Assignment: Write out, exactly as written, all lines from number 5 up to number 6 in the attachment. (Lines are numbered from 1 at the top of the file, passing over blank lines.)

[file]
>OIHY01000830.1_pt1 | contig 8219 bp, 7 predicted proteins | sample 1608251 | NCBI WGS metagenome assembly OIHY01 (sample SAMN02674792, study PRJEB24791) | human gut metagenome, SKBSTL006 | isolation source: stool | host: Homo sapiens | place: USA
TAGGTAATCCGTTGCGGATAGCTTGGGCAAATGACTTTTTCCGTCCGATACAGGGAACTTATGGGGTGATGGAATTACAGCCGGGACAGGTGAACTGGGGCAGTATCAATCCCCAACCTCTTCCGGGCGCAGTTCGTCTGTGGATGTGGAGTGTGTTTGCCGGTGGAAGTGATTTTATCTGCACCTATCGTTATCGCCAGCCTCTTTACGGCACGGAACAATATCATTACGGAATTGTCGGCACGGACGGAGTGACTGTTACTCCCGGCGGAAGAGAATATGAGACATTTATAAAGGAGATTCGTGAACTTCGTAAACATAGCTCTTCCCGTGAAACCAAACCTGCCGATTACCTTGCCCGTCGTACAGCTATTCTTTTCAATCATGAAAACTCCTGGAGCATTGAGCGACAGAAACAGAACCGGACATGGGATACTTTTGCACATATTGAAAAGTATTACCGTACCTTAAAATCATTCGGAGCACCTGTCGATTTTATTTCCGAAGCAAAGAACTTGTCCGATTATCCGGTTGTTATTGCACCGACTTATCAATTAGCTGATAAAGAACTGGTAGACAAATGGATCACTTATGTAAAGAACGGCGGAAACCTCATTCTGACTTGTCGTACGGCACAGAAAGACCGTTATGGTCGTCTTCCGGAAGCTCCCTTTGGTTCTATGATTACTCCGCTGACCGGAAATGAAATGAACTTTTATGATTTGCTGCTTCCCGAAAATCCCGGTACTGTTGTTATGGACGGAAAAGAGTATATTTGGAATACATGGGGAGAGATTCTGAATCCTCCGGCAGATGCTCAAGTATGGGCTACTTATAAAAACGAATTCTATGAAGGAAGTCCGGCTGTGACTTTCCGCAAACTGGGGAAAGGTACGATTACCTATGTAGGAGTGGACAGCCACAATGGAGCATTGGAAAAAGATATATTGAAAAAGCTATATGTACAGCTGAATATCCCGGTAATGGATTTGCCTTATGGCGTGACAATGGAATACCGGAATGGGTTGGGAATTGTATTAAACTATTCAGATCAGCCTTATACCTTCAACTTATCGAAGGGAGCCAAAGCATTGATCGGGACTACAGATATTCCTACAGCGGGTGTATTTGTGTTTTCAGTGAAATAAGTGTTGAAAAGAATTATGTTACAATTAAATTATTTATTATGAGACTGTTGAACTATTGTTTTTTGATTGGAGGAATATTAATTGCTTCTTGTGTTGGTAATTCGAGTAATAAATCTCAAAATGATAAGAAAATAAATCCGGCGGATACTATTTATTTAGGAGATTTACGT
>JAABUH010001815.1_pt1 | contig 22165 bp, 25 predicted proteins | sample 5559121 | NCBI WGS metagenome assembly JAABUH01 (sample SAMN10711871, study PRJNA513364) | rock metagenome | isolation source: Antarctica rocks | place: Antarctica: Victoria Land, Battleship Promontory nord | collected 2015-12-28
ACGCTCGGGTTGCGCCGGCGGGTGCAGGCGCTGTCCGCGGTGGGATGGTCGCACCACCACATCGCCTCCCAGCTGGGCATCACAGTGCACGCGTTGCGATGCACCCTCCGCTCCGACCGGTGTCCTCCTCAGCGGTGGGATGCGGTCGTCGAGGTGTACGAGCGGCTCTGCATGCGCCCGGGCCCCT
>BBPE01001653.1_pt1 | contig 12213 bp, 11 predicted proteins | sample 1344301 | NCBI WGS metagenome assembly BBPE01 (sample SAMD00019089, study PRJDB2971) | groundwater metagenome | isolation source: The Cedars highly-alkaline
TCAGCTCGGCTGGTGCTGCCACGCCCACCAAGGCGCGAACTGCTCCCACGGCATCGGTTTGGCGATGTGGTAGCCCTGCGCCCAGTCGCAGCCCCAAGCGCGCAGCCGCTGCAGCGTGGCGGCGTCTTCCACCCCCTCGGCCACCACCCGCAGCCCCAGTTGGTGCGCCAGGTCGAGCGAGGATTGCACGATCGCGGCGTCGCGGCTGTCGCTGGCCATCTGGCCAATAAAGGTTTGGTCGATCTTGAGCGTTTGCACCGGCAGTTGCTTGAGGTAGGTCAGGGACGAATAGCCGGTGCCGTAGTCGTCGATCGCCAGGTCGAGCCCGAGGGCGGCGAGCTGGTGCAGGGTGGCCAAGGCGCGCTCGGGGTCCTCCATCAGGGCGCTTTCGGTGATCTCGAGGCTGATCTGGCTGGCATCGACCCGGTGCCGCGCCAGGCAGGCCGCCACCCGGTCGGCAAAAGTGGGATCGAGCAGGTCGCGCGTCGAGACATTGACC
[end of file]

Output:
>BBPE01001653.1_pt1 | contig 12213 bp, 11 predicted proteins | sample 1344301 | NCBI WGS metagenome assembly BBPE01 (sample SAMD00019089, study PRJDB2971) | groundwater metagenome | isolation source: The Cedars highly-alkaline
TCAGCTCGGCTGGTGCTGCCACGCCCACCAAGGCGCGAACTGCTCCCACGGCATCGGTTTGGCGATGTGGTAGCCCTGCGCCCAGTCGCAGCCCCAAGCGCGCAGCCGCTGCAGCGTGGCGGCGTCTTCCACCCCCTCGGCCACCACCCGCAGCCCCAGTTGGTGCGCCAGGTCGAGCGAGGATTGCACGATCGCGGCGTCGCGGCTGTCGCTGGCCATCTGGCCAATAAAGGTTTGGTCGATCTTGAGCGTTTGCACCGGCAGTTGCTTGAGGTAGGTCAGGGACGAATAGCCGGTGCCGTAGTCGTCGATCGCCAGGTCGAGCCCGAGGGCGGCGAGCTGGTGCAGGGTGGCCAAGGCGCGCTCGGGGTCCTCCATCAGGGCGCTTTCGGTGATCTCGAGGCTGATCTGGCTGGCATCGACCCGGTGCCGCGCCAGGCAGGCCGCCACCCGGTCGGCAAAAGTGGGATCGAGCAGGTCGCGCGTCGAGACATTGACC